Has ‘People’ just become your biggest investment risk? We think so. The question is what should you do about it?
For closed DB schemes, pension funding levels are now high, with buy-out or low dependency in sight. Pension teams need to adapt – even become smaller, or re-point. The demand for expert staff may become acute, albeit possibly on a temporary basis as schemes migrate to buyout. These forces may be a catalyst for staff churn. ‘People’ may now be your biggest investment risk.
Background and rationale for assertion
The corporate DB pensions landscape is at an inflexion point. Running coincidentally with regulatory encouragement, many schemes were targeting buy-out, or low-dependency ‘within about ten years.’ Sufficient time to clean house in due course, you’d have thought...
But if ten years was realistic, that has now shrunk five years – at least in terms of funding level (A prior blog described how funding level and readiness to transact are different things, and thoughts on team design along the way).
Pension teams were typically built to deal with complexity and challenge across multi-assets and risk. Despite ongoing maturity, the ‘DB problem’ still felt like it was growing. Schemes sought complexity and illiquidity as a source of diversity or return. Private markets was a common ‘play.’
We now expect target portfolios to be much simpler. Funding, covenant and economic investment risk will fall markedly. Complex, illiquid and growth assets need to be sold down, or recycled into income bearing investments of lower risk. Given the end to sponsor contributions, paying pensions and keeping LDI portfolios means that cash planning will be king.
Now we hit the bit everyone knows about but isn’t openly discussed.
Pensions professionals in their mid- to late-fifties may be looking to retire or develop a portfolio career. Others may be looking to develop a career outside pensions – for example, the burgeoning wealth market, with growth and more complex assets the natural focus. Furthermore, life events always cause a moment of reflection, often the catalyst for change.
This author has direct experience of recruiting pension professionals in the last three years – it was very, very, difficult!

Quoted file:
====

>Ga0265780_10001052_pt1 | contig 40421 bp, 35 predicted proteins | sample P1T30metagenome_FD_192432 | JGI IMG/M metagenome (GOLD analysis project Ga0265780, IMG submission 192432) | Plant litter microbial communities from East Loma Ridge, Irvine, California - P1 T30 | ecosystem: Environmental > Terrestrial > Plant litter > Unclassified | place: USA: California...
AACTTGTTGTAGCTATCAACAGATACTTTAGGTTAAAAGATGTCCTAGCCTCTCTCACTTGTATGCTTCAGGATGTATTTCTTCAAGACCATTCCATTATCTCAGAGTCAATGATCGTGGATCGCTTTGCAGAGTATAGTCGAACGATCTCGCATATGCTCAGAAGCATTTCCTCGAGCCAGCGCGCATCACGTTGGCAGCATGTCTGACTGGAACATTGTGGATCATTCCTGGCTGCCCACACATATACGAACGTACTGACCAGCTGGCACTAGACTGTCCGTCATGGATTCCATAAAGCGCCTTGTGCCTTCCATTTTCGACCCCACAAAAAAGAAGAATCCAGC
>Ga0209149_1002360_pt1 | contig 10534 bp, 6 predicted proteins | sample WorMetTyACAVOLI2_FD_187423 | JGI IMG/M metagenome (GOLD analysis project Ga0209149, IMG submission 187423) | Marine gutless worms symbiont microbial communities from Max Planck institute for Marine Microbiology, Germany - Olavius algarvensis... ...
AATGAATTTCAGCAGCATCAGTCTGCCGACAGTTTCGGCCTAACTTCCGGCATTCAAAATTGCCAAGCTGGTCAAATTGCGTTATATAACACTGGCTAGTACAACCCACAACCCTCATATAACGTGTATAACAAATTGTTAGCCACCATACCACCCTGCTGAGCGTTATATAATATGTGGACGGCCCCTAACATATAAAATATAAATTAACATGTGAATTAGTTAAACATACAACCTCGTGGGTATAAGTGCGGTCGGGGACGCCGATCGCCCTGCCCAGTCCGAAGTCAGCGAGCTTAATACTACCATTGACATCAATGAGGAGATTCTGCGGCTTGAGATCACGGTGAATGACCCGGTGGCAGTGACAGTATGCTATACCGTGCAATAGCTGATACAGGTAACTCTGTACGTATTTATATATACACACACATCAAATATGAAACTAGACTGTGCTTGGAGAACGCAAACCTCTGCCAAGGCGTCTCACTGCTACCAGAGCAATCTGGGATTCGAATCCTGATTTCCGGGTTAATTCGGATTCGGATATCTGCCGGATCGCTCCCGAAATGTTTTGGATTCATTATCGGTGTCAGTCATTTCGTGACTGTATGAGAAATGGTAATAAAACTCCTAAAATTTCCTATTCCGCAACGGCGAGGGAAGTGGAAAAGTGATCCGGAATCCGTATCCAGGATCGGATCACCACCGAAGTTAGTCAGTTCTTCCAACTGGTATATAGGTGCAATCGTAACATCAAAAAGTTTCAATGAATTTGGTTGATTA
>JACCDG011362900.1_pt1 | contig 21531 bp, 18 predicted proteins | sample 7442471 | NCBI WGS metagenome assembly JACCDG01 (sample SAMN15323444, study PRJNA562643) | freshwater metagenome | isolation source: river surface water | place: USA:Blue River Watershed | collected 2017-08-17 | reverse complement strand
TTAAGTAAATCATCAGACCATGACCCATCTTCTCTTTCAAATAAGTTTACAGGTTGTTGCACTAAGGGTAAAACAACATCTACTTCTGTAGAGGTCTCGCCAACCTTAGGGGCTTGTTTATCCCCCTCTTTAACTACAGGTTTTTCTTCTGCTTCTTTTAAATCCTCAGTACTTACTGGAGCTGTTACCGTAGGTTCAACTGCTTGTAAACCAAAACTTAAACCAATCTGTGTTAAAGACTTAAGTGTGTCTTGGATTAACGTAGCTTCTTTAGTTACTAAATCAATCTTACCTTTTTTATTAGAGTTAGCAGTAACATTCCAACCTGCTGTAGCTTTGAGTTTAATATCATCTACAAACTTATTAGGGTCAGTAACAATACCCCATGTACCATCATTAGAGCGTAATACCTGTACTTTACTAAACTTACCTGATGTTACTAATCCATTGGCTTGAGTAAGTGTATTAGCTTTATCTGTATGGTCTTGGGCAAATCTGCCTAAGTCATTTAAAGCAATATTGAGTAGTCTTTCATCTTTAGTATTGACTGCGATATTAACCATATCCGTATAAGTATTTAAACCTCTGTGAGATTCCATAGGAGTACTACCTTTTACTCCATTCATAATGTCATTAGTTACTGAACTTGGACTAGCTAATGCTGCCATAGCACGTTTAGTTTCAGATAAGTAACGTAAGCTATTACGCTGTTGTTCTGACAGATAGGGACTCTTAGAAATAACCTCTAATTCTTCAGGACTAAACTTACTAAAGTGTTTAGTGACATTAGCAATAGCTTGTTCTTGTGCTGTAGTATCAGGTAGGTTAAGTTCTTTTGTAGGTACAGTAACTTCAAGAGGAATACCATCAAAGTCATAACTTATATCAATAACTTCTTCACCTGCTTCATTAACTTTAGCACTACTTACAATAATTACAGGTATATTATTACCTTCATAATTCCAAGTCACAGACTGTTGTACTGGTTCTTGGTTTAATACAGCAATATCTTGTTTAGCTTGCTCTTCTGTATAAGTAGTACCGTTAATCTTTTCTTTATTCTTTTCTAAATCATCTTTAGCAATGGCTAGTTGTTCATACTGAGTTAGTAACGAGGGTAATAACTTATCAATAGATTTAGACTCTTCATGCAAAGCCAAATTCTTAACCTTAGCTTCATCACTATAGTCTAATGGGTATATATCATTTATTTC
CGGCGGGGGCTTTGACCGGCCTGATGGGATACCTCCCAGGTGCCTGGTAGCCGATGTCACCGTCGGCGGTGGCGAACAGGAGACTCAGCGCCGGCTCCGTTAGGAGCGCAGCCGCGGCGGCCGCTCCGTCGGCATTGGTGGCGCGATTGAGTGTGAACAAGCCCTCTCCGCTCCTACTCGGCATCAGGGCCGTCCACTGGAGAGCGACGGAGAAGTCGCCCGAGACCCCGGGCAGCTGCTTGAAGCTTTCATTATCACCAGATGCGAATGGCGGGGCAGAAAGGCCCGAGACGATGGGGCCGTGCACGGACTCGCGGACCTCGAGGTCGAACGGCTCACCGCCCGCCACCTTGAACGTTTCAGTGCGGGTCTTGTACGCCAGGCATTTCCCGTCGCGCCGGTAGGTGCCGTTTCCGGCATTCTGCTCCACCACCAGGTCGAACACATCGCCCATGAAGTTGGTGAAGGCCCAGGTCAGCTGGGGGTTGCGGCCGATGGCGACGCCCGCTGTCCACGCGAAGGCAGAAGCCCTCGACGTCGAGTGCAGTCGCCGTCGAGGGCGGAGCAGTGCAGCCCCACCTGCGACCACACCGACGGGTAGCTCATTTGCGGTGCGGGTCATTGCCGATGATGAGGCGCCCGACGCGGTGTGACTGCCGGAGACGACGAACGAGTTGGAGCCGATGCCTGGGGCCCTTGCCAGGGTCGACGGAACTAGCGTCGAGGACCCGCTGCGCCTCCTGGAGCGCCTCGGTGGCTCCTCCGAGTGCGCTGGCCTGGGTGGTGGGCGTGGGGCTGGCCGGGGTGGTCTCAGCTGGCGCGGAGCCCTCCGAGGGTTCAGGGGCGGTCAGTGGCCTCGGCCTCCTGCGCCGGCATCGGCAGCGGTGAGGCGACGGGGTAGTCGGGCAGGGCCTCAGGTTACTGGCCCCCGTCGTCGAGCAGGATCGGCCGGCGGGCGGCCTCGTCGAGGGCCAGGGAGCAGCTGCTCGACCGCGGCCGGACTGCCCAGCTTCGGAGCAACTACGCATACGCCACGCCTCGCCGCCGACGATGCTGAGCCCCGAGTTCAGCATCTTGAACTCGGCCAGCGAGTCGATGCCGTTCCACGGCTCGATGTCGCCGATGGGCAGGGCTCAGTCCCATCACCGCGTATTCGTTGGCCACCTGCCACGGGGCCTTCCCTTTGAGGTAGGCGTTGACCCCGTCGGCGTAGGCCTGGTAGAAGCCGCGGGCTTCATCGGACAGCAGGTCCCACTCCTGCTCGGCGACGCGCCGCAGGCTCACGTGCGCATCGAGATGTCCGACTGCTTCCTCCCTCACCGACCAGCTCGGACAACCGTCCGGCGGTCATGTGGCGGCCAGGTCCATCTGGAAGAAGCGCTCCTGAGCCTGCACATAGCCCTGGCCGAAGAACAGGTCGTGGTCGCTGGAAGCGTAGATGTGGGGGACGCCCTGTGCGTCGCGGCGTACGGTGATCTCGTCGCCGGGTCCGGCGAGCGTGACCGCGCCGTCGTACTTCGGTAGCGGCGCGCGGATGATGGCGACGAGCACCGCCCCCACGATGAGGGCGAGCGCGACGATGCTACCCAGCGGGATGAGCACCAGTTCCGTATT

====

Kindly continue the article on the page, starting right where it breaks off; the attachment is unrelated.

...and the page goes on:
Risk professionals talk a lot about resilience. HR professionals talk a lot about development and succession planning. With respect to pension teams supporting corporate DB pensions, we posit that these aims may need to be revisited.
Teams needed to manage a transition to buy-out will be very exposed to key-person risk. Large schemes targeting low dependency will likely need quite a different shape and focus of team – but nonetheless will face into greater risk arising from staff churn. Might that a smaller team be able to deal with an LDI rates or similar exogenous shock? – it's worth asking the question.
A word about DC is merited. It might be possible to reassign staff working on DC schemes to DB and vice versa – to help manage the overall people risk. But in truth these are very different skills and career paths, and so we confess scepticism.
So, what can be done?
We know each scheme is different, but suggest considering:- Being clear about what you’re targeting:
- Buy-out or Low-dependency o
- Investment strategy – mix of assets, hedging
- Your transition plan – especially how long -
- In house resource v external
- Balance of in-house resource – skills, experience, headcount
- At what stage (e.g. after buy-out you don’t need much!)
- ‘Right-sourcing’? Partnering?
- Interim executive support?
- Retention plans, integration with DC resource
How we can help
Avida can help support schemes through this transition by advising on appropriate resourcing models, operational circuits and governance structures. If necessary, Avida can also provide expert project and temporary headcount support.